Macetch: Chemical Etching Method Helps Fins Transistors Stand Tall


Nowadays, nanotechnology taking place in various sectors. Various scientists are concentrating on developing different types of devices at the nanoscale. Smaller and faster devices have become as a trend for electronic devices. But flat transistors have gotten about as small as physically possible. For researchers pushing for even faster speeds and higher performance, the only way to go is up. A novel method has been demonstrated to etch fin transistors. This technique known as MacEtch etches very tall, narrow finFETs. FinFETs a type of transistor that forms a tall semiconductor “fin” for current to pass through. This novel demonstration is done by scientists from the University of Illinois.

This novel technique addresses lots of problems while creating 3D devices. The technique is also called as metal-assisted chemical etching. It depends upon liquid, having low cost and simplest procedures as compared to ion beams. A metallic pattern is then applied to the surface. Then fins were dipped into a chemical solution, that etches away the areas around the template. Through this, fin gets vertical and smooth sides.

Xiuling Li, a U. of I. professor of electrical and computer engineering and the leader of the study, said “We are analysing instructions of electronic device against silicon. Through this technology, we are forwarding the vertical space limit, so we can put more transistors on a chip and get faster speeds. We are making the structures very tall and smooth, with aspect ratios. This is almost impossible for other existing methods to reach, and using a material with better performance than silicon.”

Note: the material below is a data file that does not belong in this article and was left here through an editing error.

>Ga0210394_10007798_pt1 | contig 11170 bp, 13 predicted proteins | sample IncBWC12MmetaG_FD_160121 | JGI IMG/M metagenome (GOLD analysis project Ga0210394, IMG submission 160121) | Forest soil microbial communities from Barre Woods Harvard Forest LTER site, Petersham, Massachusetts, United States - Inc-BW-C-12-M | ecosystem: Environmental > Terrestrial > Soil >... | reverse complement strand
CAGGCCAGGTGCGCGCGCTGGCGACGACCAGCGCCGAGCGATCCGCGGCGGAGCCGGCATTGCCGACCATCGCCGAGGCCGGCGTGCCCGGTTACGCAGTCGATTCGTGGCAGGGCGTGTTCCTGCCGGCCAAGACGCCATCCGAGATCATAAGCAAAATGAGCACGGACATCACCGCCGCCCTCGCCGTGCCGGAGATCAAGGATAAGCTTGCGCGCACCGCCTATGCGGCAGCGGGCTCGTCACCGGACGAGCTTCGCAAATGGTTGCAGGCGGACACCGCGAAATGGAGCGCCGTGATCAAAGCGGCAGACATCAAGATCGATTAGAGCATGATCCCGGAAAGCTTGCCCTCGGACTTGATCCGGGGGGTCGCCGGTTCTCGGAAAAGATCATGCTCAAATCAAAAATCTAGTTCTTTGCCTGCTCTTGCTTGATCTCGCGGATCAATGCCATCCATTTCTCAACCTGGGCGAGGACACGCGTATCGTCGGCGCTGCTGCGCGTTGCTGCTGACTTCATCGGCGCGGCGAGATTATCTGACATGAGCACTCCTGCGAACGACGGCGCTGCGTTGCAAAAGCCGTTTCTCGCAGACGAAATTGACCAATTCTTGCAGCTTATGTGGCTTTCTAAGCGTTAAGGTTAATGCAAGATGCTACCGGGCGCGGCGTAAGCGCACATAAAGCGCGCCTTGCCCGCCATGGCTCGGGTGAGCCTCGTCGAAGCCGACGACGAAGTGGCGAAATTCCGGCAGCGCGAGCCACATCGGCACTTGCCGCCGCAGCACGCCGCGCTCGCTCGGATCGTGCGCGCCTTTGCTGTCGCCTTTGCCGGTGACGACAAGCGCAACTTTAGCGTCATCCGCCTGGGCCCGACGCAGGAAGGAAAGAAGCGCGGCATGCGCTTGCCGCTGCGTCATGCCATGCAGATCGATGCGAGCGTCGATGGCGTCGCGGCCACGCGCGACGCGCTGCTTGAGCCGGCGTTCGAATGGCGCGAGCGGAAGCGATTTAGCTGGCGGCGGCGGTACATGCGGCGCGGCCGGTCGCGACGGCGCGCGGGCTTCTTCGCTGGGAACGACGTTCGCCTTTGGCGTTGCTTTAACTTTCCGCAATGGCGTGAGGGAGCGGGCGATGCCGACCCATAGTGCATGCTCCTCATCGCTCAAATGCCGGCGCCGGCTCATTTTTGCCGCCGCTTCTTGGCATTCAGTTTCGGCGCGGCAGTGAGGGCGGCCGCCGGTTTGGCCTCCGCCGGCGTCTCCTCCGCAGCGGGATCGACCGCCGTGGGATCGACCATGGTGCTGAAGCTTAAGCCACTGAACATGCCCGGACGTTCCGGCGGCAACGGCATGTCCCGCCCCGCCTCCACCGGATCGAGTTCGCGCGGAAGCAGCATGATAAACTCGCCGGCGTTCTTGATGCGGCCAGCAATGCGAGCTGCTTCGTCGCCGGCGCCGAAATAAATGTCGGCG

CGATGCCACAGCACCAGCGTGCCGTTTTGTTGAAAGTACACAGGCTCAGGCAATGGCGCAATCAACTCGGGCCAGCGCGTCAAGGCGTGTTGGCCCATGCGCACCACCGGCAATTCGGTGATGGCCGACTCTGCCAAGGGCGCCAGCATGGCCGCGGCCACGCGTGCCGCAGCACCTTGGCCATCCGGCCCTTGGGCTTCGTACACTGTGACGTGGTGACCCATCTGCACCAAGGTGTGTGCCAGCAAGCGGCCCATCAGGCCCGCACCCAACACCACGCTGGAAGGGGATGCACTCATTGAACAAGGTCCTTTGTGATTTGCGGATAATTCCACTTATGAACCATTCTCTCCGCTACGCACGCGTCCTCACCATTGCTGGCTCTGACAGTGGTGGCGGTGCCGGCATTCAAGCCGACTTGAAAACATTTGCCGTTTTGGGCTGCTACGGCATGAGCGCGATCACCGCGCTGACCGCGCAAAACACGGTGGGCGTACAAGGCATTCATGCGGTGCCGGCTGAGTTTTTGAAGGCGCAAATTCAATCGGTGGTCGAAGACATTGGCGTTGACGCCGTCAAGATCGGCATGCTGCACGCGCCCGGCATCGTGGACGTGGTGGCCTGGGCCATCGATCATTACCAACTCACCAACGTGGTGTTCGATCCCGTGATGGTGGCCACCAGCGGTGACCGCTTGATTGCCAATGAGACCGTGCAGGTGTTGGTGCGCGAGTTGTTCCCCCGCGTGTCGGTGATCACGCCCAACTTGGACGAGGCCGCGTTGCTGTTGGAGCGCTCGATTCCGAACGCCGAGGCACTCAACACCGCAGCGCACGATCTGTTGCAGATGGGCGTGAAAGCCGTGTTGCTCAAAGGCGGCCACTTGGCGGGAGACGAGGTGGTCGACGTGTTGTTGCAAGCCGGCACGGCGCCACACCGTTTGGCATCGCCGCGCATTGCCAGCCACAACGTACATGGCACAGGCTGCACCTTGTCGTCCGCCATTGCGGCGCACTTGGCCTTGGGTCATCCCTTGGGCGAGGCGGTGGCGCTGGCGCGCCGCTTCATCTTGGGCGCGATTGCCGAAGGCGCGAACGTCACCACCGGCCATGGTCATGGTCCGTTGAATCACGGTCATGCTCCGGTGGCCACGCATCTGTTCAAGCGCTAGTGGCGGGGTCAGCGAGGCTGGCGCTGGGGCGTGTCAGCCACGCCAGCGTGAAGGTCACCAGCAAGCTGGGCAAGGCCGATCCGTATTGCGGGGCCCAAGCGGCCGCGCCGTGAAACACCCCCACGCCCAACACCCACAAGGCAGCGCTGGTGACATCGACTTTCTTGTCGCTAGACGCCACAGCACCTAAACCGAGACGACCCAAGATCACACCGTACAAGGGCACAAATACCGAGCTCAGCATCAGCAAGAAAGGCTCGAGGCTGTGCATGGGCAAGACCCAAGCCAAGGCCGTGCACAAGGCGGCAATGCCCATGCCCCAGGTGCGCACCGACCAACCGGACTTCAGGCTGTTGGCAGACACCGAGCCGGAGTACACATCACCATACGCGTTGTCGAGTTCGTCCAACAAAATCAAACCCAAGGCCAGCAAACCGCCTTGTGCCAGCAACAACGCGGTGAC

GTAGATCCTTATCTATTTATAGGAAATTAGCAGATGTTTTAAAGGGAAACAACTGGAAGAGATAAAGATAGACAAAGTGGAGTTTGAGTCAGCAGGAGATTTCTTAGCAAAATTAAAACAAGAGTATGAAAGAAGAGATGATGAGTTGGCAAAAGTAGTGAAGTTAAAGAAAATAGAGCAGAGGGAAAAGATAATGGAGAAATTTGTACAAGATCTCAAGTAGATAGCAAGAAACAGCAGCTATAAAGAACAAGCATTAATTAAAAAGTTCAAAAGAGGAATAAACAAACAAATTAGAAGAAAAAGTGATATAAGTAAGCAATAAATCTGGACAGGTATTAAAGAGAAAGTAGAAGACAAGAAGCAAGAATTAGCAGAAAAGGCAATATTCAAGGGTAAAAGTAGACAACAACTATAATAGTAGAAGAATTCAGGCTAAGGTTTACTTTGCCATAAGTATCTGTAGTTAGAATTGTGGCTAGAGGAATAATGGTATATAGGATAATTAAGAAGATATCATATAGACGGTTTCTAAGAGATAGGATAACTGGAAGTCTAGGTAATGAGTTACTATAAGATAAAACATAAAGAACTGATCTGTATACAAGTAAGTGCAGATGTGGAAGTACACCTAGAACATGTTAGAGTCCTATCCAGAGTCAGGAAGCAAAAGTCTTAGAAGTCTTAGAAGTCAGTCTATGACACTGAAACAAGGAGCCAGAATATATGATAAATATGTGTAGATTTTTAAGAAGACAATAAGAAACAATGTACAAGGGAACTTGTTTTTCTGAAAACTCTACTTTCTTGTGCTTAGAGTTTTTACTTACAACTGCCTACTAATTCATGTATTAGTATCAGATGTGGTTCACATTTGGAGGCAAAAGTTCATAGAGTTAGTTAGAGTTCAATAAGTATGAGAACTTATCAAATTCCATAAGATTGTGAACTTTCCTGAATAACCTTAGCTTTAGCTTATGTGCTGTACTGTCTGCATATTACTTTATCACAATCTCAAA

Macetch: Chemical Etching Method Helps Fins Transistors Stand Tall
A cross-sectional microscope image of a fin transistor. The indium phosphate semiconductor fin is overlaid with insulators and metals to make a working transistor. Credit: Yi Song

Generally, FinFETS developed by attacking semiconductor wafer with high energy ions beams. But, such techniques needs to overcome various challenges. The challenges are for shapes, performance. Instead of straightening up or down, the sides of fins angled to make like mountain ranges than fins. This type of shape means fin’s top performs more accurately. Another biggest problem was to analysing how ion beams damages semiconductor surface. This is for high-performance applications, which may cause current leakages.

Yi Song, the Graduate student, said, “This MacEtch technique gives a much higher aspect ratio, and the sidewalls are nearly 90 degrees. Thus, we can use the whole volume as the conducting channel. One very tall fin channel can get the same conduction as particular short fin channels, so we save a lot of area by improving the aspect ratio.”

For constant high performance, the interface between semiconductor and insulator must be smooth and even.

Li said, “Compound semiconductors are the future against silicon, but silicon is still the industry standard. So it is important to make it compatible with silicon and existing manufacturing processes.”

Researchers think that this MacEtch technique has various applications that use 3D semiconductor structures. They are like computing memory, batteries, solar cells and LED’s.

More information: Yi Song et al, Ultra-high Aspect Ratio InP Junctionless FinFETs by a Novel Wet Etching Method, IEEE Electron Device Letters (2016). DOI: 10.1109/LED.2016.2577046

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